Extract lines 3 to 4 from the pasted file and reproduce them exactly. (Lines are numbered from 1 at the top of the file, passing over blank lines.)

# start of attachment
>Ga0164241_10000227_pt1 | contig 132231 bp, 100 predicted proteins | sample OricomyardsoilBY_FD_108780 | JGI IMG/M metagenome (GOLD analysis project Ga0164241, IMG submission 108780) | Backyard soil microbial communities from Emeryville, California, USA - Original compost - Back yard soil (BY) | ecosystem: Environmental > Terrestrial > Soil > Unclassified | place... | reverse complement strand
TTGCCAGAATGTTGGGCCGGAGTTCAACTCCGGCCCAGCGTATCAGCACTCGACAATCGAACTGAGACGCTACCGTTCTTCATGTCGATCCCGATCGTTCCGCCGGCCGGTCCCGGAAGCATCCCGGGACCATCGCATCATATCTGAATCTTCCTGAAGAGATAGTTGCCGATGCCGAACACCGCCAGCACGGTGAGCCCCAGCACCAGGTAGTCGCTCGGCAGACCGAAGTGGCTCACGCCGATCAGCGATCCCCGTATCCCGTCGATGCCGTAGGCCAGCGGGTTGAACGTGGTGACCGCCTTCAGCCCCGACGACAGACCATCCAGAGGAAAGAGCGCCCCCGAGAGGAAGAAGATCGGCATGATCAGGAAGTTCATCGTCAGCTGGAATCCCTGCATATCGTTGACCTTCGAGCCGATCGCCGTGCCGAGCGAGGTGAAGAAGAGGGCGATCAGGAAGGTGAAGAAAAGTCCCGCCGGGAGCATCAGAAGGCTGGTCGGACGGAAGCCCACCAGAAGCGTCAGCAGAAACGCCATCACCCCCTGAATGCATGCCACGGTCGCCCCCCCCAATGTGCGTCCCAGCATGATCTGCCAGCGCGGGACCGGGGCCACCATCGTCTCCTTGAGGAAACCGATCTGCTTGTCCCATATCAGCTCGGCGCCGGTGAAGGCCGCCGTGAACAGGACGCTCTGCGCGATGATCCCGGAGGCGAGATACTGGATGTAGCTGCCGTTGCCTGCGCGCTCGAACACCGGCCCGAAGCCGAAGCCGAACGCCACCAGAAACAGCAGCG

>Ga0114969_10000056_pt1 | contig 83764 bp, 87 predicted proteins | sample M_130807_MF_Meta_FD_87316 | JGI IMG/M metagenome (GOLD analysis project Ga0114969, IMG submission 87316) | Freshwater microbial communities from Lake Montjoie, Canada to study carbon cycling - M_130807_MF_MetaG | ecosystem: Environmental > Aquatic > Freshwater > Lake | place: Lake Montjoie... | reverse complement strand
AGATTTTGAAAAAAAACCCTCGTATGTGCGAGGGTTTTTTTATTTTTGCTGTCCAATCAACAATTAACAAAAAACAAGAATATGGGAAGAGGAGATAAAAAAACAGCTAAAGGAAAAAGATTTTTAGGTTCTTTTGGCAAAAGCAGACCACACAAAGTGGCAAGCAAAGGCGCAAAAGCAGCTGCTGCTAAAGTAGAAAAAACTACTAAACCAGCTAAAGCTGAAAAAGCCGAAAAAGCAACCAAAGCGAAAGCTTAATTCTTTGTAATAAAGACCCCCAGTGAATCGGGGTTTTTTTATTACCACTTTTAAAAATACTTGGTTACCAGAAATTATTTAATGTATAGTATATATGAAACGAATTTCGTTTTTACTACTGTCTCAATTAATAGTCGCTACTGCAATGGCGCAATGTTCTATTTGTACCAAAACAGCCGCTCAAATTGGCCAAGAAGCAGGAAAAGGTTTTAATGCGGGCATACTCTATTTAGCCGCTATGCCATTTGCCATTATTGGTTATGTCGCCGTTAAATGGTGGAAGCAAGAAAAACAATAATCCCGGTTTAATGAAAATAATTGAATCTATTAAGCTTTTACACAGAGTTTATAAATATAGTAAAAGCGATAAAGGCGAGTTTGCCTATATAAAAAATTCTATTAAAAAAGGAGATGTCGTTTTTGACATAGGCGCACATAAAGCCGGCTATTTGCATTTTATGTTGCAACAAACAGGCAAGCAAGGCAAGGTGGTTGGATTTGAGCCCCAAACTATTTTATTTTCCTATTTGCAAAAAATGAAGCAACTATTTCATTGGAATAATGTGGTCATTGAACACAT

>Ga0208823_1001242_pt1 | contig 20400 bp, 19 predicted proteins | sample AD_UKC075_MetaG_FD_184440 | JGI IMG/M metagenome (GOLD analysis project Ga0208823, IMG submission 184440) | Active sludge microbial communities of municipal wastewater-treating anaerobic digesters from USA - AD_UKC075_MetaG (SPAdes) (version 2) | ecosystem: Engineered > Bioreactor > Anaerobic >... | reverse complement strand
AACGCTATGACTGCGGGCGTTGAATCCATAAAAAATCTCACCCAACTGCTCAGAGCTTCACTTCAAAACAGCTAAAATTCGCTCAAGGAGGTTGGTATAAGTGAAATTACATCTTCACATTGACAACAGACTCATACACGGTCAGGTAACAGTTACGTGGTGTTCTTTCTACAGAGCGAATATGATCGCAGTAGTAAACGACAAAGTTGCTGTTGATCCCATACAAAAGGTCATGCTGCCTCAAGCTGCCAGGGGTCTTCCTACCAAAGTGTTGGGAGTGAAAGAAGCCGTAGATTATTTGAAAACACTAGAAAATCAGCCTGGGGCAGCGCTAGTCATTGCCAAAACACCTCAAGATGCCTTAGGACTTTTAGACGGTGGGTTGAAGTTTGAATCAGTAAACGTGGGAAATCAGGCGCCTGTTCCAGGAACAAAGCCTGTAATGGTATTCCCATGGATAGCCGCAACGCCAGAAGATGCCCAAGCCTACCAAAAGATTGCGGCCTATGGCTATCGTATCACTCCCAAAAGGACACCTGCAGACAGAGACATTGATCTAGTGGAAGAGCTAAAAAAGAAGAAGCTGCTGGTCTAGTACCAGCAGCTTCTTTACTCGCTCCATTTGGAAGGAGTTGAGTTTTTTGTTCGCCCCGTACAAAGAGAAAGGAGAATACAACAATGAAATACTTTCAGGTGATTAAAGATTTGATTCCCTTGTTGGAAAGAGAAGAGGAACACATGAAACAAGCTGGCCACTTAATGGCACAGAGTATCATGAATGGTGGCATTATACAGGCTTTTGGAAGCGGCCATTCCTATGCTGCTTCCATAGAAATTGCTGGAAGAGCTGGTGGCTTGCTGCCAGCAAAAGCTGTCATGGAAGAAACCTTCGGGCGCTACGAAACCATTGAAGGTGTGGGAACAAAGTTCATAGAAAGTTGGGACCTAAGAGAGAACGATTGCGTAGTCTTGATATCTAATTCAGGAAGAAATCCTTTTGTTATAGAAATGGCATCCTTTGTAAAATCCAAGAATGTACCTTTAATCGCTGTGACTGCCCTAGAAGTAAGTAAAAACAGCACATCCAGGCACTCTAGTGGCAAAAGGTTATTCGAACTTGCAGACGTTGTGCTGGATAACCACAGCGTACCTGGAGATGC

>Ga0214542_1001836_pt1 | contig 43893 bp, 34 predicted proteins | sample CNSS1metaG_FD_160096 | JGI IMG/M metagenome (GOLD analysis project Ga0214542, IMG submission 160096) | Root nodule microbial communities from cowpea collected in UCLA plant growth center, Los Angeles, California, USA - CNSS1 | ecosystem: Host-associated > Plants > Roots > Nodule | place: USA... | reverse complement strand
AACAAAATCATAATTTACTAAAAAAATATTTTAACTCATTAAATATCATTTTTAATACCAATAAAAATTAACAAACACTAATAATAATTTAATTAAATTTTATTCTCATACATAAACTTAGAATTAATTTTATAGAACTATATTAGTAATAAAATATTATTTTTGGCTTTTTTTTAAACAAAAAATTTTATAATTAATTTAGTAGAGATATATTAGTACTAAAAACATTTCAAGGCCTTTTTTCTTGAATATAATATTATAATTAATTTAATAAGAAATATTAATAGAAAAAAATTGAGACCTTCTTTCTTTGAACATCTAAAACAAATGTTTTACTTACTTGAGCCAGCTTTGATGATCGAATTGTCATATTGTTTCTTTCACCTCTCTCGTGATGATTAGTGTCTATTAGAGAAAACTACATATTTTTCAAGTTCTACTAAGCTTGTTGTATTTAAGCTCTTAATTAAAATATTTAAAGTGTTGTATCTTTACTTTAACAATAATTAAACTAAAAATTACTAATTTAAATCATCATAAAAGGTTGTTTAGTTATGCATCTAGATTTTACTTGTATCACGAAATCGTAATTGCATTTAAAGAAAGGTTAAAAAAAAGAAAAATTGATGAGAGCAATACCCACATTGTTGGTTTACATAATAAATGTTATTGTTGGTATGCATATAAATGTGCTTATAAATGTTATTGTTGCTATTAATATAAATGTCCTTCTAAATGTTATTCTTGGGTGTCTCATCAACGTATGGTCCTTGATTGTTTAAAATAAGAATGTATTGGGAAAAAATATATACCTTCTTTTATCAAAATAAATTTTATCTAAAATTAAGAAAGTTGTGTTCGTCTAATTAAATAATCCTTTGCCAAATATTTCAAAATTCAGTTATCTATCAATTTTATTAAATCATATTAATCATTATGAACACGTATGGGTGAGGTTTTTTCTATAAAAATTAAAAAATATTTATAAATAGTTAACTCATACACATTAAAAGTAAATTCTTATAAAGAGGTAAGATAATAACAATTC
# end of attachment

>Ga0114969_10000056_pt1 | contig 83764 bp, 87 predicted proteins | sample M_130807_MF_Meta_FD_87316 | JGI IMG/M metagenome (GOLD analysis project Ga0114969, IMG submission 87316) | Freshwater microbial communities from Lake Montjoie, Canada to study carbon cycling - M_130807_MF_MetaG | ecosystem: Environmental > Aquatic > Freshwater > Lake | place: Lake Montjoie... | reverse complement strand
AGATTTTGAAAAAAAACCCTCGTATGTGCGAGGGTTTTTTTATTTTTGCTGTCCAATCAACAATTAACAAAAAACAAGAATATGGGAAGAGGAGATAAAAAAACAGCTAAAGGAAAAAGATTTTTAGGTTCTTTTGGCAAAAGCAGACCACACAAAGTGGCAAGCAAAGGCGCAAAAGCAGCTGCTGCTAAAGTAGAAAAAACTACTAAACCAGCTAAAGCTGAAAAAGCCGAAAAAGCAACCAAAGCGAAAGCTTAATTCTTTGTAATAAAGACCCCCAGTGAATCGGGGTTTTTTTATTACCACTTTTAAAAATACTTGGTTACCAGAAATTATTTAATGTATAGTATATATGAAACGAATTTCGTTTTTACTACTGTCTCAATTAATAGTCGCTACTGCAATGGCGCAATGTTCTATTTGTACCAAAACAGCCGCTCAAATTGGCCAAGAAGCAGGAAAAGGTTTTAATGCGGGCATACTCTATTTAGCCGCTATGCCATTTGCCATTATTGGTTATGTCGCCGTTAAATGGTGGAAGCAAGAAAAACAATAATCCCGGTTTAATGAAAATAATTGAATCTATTAAGCTTTTACACAGAGTTTATAAATATAGTAAAAGCGATAAAGGCGAGTTTGCCTATATAAAAAATTCTATTAAAAAAGGAGATGTCGTTTTTGACATAGGCGCACATAAAGCCGGCTATTTGCATTTTATGTTGCAACAAACAGGCAAGCAAGGCAAGGTGGTTGGATTTGAGCCCCAAACTATTTTATTTTCCTATTTGCAAAAAATGAAGCAACTATTTCATTGGAATAATGTGGTCATTGAACACAT